My challenge to you, dear reader, is to check in with your body and see what it tell you.

In health,


Some links:
A friend's blog on human rights:
Another friend's photos from the Congo:

Sunday, June 24, 2007

Community connections

It has been a long time since I wrote, and this time it is not me on holiday, but Angie. Sweet, dear Angie, without whom Lokahi Acupuncture would be in disarray!

I have been pondering the importance of having community lately. My husband and a friend have gone on a surf trip, leaving me without a husband, as well as without Angie. The two people in my life whom I rely on to keep me on track, to whom I voice concerns, bounce ideas off and trust for feedback.

In all honesty, I have been thoroughly enjoying the quiet space and some alone time. But I think I might feel a bit lonely had I not known that I have a whole community out there upon which I can rely if something goes wrong or it I need a chat. And that feels so amazing. Just now, a client emailed saying that he had made a huge batch of guacamole, and did I want some? About 10 mins later, I had biked to his house, picked up the guac and checked in with him. How cool is that? And on the way home, I passed another neighbor who asked about the boys surf trip.

It is so important for us humans to have interaction with others. We are such sociable beings, and I wonder just how much of this stress-related disease we see is due to our lack of connection not only with ourselves, but also with others.

~ Anna

Saturday, May 26, 2007


It's been a busy last couple of weeks for me at Lokahi Acupuncture. Anna took a well-deserved vacation - and I have a feeling she will come back recharged, full of energy, and with lots of great thoughts to share on this blog!

Anna being gone left me treating both my own patients, as well as a number of hers, who were so kind to put their trust in me in Anna's absence. It's been a great and rewarding experience to be so busy, and our patients are all such lovely, dear, wonderful people that the interactions with them always leave me feeling uplifted and inspired. People come to us for their healing, but there is very much a mutual healing experience going on. I draw something of value from every patient I see. Some patients crack me up with their jokes. Others inspire me with their dedication to healing their body and spirit. Others yet take me on a mini-vacation by recounting their travels. Many share personal struggles, expanding my awareness of the spectrum of human experience and heightening my sense of compassion. Everyone, without exception, brings something that brightens my day or helps me grow in some way. It's beautiful.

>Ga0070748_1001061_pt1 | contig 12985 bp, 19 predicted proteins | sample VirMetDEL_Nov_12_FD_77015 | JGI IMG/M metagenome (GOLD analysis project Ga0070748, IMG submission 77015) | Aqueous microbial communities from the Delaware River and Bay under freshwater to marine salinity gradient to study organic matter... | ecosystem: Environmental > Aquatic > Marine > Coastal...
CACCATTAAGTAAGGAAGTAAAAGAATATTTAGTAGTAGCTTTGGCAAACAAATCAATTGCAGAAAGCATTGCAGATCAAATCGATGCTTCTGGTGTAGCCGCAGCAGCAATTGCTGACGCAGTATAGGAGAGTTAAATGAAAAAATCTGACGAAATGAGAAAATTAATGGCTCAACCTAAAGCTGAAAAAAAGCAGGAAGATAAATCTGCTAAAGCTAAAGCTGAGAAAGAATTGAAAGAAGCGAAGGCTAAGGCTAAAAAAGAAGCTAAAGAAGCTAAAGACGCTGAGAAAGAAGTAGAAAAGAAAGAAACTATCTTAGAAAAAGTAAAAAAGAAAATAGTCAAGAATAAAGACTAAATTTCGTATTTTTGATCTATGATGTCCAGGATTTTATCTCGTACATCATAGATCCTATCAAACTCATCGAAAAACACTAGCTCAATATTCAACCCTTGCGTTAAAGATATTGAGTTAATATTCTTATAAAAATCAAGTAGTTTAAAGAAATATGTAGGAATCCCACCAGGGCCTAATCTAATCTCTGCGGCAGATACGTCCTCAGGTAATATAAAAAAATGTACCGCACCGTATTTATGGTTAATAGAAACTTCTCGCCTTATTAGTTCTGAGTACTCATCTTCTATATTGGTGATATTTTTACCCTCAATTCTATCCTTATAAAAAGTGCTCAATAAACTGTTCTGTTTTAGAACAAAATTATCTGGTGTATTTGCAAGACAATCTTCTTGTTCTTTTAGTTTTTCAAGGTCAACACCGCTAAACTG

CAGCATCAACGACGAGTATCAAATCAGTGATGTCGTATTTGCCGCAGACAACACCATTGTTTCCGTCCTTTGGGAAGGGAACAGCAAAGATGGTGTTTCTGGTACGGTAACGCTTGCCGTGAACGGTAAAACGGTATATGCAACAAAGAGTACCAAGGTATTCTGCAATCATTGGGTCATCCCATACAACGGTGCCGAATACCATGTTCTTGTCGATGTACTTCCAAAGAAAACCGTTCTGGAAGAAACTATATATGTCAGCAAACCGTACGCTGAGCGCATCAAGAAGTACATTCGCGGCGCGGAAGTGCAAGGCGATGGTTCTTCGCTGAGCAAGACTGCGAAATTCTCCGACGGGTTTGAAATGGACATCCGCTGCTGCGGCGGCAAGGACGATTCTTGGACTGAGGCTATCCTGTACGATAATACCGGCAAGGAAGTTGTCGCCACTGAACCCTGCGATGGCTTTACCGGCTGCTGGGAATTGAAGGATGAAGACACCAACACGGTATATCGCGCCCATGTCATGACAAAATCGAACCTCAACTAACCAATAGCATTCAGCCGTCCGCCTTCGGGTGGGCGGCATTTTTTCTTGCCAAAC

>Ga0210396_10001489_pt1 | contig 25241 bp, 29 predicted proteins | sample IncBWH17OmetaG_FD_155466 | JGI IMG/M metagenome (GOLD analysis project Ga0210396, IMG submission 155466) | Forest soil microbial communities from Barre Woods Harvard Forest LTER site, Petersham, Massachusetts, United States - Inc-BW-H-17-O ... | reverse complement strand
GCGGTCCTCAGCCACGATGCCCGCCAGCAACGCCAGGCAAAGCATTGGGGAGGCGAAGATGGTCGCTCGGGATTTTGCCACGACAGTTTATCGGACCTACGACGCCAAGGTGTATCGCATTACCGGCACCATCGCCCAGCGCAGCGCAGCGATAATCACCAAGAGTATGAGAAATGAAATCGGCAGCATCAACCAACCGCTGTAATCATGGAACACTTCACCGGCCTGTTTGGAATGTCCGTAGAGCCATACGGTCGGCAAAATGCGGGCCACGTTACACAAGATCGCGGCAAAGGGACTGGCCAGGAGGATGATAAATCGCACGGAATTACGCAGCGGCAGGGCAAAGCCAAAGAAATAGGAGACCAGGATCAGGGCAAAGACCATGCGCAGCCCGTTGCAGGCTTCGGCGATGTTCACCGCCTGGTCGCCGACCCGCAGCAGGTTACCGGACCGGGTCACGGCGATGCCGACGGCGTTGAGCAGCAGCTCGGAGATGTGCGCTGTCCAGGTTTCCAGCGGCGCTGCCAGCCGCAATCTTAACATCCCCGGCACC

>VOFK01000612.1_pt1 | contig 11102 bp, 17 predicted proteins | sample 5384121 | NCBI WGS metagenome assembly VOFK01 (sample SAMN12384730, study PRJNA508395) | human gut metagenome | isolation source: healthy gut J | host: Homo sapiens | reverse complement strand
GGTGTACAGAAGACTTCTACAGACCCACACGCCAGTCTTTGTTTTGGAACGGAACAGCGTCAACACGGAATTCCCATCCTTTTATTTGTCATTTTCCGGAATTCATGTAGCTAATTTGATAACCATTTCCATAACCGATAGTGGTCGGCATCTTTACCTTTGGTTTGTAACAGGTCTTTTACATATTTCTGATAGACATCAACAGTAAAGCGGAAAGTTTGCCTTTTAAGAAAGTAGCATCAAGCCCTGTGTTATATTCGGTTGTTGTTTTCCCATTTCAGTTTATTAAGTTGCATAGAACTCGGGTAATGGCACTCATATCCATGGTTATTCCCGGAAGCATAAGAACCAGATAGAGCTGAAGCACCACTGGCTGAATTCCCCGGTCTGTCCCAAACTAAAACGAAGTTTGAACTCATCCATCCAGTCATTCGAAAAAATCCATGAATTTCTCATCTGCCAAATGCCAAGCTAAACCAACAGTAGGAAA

The best part about this practice, for me, is when people walk in irritable, tense, frustrated, maybe angry, sad, or depressed... and walk out after the treatment with a smile on their faces, telling me how much calmer and more relaxed they feel. Oh, and, come to think about it, the pain is gone, too! They feel looser. Less tense. They feel like they can go back out into the world and deal.

Acupuncture puts you in a very deep and relaxed state. In my own experience of receiving acupuncture treatments, the sessions have often felt like an opportunity to reconnect with myself. Go within.

In the midst of the busy last few weeks - networking events and other appointments interspersed in my already busy schedule - I faced the need to maintain the connection with myself. Find the right balance, so that I would be able to give to my patients the best energy I could possibly give. Since my acupuncturist was away on vacation ;), an acupuncture treatment to achieve this goal wasn't an option.

Last weekend, my husband suggested going on a hike. I was reluctant at first, given that I had a long list of things which needed to be taken care of at home. But he talked me into it, and I was so glad he did. The hike refreshed my spirit. It was so invigorating and centering and left me with a sense of serenity, which I was able to carry with me through the week. I was reminded of the incredible power that nature has in helping us to reconnect. With ourselves, first and foremost. And, once we have established that connection with ourselves, it becomes that much easier to connect in a balanced and meaningful way with the world around us.

I know I will be going back for more of this wonderful, grounding energy this weekend. Back for another hike, maybe two.

Wishing you a relaxing Memorial Day weekend with plenty of time to reconnect - with yourself, with nature, with family and friends.


Tuesday, May 1, 2007

Taking my own medicine

Many of my postings have been focused on learning to "take my own medicine". I think that it is so easy for us all to get caught up in everything but ourselves that sometimes we forget to simply check-in with ourselves and see how we are doing.